U.S. EPA Contaminated Site Cleanup Information (CLU-IN)

U.S. Environmental Protection Agency
U.S. EPA Technology Innovation and Field Services Division
Green Remediation Core Elements: Land & Ecosystems
Core Elements Graphic Air & Atmosphere Water Materials & Waste Energy

Green remediation strategies addressing land and ecosystem protection and conservation build on federal mandates such as the National Environmental Protection Act and Energy Independence and Security Act. The strategies capitalize on a whole-site approach that accelerates site restoration through nature-based solutions. BMPs focus on opportunities to minimize surface and subsurface disturbance, preserve natural land features, enhance biodiversity, increase wildlife habitat, maintain open space, and sequester atmospheric carbon. Improved environmental outcomes attributable to many of the BMPs include greater capacity to mitigate or adapt to climate change.

Sample BMPs

  • Limit removal of trees expected to obstruct remedial activities, to preserve ecosystem services such as cooling and shading, aid sequestration of atmospheric carbon, and prevent flooding.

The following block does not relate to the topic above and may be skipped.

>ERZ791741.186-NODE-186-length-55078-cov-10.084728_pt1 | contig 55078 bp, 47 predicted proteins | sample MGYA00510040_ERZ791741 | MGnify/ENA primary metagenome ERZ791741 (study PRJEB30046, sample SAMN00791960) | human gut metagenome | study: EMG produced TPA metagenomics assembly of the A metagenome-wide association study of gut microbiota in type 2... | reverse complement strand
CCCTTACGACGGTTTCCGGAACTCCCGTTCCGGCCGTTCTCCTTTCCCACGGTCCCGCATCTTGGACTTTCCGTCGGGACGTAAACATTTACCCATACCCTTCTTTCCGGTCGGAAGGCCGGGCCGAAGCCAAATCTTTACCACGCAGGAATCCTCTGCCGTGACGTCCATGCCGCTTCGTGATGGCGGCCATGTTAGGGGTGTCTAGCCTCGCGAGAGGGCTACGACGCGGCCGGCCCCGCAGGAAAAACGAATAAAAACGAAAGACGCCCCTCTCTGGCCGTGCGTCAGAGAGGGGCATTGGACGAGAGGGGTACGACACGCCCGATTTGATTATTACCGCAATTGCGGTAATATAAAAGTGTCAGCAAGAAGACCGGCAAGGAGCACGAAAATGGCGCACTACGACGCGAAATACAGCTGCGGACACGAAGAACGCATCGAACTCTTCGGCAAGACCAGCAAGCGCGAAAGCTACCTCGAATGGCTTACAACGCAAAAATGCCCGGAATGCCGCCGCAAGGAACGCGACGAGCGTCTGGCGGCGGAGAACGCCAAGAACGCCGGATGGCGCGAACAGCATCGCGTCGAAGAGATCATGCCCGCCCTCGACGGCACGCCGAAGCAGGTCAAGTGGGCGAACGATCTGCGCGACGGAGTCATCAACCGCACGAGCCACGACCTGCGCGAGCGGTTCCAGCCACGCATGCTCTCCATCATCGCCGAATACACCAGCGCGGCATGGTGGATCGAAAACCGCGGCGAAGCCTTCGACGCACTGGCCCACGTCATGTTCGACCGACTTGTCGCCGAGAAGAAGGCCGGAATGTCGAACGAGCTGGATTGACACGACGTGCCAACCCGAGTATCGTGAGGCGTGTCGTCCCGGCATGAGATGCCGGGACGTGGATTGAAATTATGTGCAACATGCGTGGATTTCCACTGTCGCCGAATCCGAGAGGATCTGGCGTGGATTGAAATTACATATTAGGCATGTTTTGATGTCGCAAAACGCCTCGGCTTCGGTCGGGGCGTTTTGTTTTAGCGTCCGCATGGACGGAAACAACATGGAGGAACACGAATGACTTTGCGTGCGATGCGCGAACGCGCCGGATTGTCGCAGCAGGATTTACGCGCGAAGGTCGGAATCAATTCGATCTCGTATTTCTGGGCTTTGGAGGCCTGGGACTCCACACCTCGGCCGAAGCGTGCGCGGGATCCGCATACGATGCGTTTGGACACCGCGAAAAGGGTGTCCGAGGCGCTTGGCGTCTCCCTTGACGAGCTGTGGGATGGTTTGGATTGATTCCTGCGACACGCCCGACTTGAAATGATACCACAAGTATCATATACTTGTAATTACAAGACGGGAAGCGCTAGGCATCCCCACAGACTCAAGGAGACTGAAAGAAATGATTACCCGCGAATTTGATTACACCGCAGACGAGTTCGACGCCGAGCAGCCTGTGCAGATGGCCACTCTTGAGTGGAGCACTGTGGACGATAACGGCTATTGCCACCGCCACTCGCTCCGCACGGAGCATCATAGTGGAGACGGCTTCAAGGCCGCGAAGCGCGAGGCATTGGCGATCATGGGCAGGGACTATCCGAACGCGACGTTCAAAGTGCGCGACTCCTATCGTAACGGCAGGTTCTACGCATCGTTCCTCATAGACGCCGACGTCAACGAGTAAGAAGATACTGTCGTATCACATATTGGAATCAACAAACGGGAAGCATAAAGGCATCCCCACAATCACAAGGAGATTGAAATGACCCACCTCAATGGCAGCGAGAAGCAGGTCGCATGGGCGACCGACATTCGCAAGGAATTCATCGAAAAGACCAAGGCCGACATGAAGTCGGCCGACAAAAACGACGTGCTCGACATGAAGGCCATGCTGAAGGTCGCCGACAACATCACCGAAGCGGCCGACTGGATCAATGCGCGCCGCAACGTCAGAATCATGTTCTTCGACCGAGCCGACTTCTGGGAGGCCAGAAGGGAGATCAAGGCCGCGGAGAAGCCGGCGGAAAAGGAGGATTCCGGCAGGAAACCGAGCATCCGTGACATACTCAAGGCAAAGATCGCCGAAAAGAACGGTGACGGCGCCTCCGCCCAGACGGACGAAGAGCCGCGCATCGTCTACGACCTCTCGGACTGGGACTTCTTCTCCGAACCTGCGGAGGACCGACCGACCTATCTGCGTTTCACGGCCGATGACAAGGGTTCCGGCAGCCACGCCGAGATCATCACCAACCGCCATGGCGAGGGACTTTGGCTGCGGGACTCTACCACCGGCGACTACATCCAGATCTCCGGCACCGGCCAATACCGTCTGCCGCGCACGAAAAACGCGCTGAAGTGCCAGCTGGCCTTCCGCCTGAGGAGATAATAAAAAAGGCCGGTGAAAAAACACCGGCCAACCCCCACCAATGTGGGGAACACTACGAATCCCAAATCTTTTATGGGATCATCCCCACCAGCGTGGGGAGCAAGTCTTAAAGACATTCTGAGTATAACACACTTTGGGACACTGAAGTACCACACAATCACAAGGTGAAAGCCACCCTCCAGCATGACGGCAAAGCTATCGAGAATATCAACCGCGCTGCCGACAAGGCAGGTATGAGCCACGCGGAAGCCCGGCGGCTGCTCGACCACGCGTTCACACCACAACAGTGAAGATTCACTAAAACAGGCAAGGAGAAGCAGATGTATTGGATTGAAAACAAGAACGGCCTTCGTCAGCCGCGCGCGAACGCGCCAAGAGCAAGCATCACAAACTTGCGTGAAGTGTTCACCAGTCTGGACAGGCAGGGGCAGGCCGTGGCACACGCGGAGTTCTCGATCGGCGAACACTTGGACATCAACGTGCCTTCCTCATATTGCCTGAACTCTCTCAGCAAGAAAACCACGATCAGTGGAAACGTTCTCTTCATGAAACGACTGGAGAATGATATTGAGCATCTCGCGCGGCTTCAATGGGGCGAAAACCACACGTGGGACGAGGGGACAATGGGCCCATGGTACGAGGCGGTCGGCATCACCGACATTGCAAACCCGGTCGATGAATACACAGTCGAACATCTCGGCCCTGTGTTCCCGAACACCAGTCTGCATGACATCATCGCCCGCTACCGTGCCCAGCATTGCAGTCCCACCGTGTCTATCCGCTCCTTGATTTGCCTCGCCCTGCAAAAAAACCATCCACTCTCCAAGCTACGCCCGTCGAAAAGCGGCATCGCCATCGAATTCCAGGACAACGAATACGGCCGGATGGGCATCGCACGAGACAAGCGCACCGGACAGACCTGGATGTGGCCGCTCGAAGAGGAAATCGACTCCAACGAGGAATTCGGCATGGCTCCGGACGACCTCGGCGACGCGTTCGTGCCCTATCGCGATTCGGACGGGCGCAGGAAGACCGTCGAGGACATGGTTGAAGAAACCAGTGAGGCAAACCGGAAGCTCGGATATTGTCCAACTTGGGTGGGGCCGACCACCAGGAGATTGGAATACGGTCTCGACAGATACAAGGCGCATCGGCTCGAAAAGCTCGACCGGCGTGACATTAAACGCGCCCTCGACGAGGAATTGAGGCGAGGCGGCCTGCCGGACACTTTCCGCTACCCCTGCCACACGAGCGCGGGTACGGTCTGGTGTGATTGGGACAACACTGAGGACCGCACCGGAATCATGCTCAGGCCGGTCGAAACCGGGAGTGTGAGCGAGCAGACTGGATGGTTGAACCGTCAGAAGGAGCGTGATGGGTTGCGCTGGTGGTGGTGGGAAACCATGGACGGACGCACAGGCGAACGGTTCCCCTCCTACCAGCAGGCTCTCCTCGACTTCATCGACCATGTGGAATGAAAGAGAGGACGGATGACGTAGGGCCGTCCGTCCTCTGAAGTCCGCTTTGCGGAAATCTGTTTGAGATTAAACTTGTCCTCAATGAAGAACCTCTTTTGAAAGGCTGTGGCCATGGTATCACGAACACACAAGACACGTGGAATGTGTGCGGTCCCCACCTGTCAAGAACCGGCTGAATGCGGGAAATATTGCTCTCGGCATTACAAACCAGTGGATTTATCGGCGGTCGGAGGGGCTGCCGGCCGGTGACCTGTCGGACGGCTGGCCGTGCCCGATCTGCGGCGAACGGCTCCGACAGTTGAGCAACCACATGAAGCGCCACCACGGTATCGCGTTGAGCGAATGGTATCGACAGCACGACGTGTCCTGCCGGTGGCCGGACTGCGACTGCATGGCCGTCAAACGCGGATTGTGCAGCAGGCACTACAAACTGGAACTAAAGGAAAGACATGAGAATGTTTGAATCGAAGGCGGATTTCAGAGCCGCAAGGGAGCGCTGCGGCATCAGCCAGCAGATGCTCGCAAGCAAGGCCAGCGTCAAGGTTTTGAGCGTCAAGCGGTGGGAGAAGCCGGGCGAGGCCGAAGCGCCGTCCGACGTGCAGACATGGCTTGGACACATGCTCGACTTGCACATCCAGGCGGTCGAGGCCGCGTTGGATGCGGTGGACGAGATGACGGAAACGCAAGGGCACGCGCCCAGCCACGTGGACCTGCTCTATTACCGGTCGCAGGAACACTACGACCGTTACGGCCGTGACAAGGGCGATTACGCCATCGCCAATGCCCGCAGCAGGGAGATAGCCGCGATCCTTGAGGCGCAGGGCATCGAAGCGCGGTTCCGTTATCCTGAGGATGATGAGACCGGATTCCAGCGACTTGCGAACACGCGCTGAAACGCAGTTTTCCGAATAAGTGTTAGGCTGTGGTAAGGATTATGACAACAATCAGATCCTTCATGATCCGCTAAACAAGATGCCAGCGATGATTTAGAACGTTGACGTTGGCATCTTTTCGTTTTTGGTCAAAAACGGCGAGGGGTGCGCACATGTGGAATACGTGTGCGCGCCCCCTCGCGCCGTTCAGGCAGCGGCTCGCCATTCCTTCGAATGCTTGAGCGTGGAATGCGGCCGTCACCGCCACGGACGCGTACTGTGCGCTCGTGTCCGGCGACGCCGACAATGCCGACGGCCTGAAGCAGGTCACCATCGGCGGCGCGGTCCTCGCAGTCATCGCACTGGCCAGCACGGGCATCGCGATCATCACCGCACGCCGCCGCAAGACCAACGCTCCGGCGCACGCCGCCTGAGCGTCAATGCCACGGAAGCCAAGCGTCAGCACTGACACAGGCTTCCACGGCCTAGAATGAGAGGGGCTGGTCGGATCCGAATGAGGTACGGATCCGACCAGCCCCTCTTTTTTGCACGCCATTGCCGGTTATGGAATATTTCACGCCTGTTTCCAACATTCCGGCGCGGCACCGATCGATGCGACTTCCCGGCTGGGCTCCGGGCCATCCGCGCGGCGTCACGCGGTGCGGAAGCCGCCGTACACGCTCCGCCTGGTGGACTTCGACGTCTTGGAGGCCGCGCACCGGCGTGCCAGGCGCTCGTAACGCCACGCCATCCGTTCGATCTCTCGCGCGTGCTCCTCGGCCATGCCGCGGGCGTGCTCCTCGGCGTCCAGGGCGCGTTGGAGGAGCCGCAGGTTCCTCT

• Retain and use downed trees to create habitat snags in onsite streams or forests or to produce wood chips for mulching plants or pedestrian paths.
  • Restrict machinery, vehicle and worker traffic to well-defined corridors that are minimally obtrusive.
  • Limit use of artificial lighting that may disturb sensitive animal species.
  • Replicate the site's original contours during soil grading.

Site-Specific Examples

  • Tiered engineered wetlands covering 4.5 acres at the Apache Nitrogen Products, Inc. Superfund site in Benson, Arizona, treat groundwater via contaminant degradation mechanisms and a hydraulically-driven groundwater recirculation process, while providing wetland habitat for diverse wildlife such as javelina, Gila monsters and bats.
  • Approximately 2,700 native trees and shrubs were installed at the 42-acre Solvents Recovery Service of New England, Inc. Superfund site in Southington, Connecticut, to restore onsite biodiversity and wildlife habitat while alleviating flooding along banks of the bordering Quinnipiac River.

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